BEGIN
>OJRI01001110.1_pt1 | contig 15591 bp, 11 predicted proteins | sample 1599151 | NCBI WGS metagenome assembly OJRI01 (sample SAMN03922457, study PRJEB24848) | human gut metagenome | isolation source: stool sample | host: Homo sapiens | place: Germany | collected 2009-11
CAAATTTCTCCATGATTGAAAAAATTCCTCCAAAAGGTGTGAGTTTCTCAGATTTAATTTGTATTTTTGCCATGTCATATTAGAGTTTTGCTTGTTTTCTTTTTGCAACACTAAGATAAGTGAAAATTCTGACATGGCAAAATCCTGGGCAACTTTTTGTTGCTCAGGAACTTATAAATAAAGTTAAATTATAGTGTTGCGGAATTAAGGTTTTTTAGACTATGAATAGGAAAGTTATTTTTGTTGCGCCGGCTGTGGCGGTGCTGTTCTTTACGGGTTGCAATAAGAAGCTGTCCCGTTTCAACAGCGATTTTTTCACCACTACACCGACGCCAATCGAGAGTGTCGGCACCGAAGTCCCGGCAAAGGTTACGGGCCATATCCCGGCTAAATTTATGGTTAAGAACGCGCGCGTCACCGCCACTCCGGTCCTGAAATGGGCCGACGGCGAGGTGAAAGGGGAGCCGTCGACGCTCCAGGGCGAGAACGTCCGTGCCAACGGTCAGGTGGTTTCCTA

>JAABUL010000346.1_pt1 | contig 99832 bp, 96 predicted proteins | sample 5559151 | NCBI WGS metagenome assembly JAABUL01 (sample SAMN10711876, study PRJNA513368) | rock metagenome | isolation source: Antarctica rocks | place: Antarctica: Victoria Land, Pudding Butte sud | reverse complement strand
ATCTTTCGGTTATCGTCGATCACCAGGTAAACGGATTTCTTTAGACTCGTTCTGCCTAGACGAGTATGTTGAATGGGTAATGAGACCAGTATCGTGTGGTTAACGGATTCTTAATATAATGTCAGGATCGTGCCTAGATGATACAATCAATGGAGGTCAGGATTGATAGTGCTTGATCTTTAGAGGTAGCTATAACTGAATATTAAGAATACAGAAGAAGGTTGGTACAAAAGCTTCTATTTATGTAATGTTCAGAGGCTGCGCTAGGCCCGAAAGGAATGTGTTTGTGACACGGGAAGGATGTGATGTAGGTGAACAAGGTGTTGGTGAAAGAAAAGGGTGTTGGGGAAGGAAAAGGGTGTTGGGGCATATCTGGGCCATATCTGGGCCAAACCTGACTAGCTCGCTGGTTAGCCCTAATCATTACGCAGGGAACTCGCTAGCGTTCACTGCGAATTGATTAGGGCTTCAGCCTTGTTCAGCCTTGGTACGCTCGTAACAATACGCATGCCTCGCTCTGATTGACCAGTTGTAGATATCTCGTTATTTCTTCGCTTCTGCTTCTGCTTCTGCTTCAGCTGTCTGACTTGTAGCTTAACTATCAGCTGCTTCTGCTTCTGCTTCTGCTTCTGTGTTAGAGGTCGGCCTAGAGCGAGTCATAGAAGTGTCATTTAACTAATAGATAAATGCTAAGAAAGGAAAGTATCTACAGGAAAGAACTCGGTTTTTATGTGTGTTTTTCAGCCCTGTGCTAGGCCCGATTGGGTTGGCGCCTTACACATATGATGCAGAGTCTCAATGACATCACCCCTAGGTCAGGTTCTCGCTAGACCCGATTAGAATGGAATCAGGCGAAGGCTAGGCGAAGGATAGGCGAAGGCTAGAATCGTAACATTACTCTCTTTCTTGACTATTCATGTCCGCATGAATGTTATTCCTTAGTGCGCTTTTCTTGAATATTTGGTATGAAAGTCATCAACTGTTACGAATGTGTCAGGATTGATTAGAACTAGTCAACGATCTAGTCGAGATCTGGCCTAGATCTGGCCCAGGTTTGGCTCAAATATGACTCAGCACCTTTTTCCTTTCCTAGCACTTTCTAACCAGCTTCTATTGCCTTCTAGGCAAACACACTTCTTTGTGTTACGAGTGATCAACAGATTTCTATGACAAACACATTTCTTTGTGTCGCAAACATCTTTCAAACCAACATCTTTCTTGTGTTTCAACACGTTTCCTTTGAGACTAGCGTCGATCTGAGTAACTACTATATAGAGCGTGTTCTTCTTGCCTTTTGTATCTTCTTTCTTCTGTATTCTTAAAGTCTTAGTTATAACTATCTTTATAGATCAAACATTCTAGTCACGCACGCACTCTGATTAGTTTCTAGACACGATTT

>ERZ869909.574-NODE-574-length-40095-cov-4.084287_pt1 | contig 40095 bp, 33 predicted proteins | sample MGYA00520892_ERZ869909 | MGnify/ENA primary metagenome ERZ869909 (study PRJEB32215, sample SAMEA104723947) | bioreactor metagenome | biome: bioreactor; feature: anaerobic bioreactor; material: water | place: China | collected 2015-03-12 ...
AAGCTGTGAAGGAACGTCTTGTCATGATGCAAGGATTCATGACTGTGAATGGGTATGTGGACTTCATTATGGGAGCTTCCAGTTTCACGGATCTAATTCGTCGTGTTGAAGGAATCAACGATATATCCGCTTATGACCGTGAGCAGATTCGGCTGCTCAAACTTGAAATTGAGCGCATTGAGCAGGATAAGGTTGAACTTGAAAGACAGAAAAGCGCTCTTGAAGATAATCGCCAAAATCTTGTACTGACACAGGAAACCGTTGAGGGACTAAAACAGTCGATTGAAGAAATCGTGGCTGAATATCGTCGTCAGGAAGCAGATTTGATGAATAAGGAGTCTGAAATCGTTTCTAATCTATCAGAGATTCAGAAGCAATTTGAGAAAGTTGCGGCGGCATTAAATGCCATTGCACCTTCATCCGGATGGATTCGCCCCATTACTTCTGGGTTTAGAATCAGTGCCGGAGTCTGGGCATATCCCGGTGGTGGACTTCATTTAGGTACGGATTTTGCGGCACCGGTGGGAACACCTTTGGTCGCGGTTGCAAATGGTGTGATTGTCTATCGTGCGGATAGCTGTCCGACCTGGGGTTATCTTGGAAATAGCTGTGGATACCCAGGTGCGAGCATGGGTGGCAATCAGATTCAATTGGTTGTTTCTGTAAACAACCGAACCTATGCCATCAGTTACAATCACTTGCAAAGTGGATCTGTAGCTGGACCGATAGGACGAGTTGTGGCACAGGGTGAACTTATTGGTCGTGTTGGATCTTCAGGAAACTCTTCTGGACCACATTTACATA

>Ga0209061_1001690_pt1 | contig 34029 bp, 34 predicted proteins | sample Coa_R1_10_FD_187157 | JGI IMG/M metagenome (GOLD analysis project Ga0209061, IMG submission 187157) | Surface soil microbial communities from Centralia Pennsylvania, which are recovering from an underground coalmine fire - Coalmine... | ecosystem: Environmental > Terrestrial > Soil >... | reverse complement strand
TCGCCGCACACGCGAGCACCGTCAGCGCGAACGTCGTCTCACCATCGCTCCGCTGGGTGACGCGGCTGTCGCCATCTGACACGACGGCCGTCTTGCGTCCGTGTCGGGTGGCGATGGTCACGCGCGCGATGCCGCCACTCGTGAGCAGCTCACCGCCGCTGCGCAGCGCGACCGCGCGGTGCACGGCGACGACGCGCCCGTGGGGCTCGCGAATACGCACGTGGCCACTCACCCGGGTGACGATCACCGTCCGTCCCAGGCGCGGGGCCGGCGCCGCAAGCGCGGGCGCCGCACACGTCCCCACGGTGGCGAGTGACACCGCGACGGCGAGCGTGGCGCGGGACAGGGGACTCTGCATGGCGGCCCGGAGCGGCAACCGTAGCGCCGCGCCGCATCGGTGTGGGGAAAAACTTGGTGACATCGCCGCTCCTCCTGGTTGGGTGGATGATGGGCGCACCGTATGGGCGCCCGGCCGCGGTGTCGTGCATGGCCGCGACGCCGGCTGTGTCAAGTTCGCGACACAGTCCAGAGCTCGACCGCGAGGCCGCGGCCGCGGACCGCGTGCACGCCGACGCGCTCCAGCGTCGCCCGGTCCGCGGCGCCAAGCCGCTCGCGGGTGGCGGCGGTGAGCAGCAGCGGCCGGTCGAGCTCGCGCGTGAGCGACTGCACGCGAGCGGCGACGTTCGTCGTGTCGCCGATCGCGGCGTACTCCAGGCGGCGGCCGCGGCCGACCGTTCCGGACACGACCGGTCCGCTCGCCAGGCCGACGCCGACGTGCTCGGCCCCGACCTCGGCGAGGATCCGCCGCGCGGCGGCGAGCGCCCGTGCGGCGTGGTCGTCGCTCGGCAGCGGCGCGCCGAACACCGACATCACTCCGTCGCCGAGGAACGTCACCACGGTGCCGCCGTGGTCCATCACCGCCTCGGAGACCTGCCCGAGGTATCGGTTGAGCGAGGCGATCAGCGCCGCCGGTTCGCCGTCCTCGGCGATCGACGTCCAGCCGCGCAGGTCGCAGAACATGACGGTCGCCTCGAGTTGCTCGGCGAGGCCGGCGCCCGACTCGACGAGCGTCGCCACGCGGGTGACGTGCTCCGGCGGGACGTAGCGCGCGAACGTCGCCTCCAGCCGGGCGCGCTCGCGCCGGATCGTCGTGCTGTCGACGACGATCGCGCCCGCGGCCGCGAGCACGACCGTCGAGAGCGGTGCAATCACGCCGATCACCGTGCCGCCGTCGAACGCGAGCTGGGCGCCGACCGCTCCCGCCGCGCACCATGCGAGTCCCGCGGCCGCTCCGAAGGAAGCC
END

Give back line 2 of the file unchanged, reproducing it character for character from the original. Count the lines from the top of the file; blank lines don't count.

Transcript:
CAAATTTCTCCATGATTGAAAAAATTCCTCCAAAAGGTGTGAGTTTCTCAGATTTAATTTGTATTTTTGCCATGTCATATTAGAGTTTTGCTTGTTTTCTTTTTGCAACACTAAGATAAGTGAAAATTCTGACATGGCAAAATCCTGGGCAACTTTTTGTTGCTCAGGAACTTATAAATAAAGTTAAATTATAGTGTTGCGGAATTAAGGTTTTTTAGACTATGAATAGGAAAGTTATTTTTGTTGCGCCGGCTGTGGCGGTGCTGTTCTTTACGGGTTGCAATAAGAAGCTGTCCCGTTTCAACAGCGATTTTTTCACCACTACACCGACGCCAATCGAGAGTGTCGGCACCGAAGTCCCGGCAAAGGTTACGGGCCATATCCCGGCTAAATTTATGGTTAAGAACGCGCGCGTCACCGCCACTCCGGTCCTGAAATGGGCCGACGGCGAGGTGAAAGGGGAGCCGTCGACGCTCCAGGGCGAGAACGTCCGTGCCAACGGTCAGGTGGTTTCCTA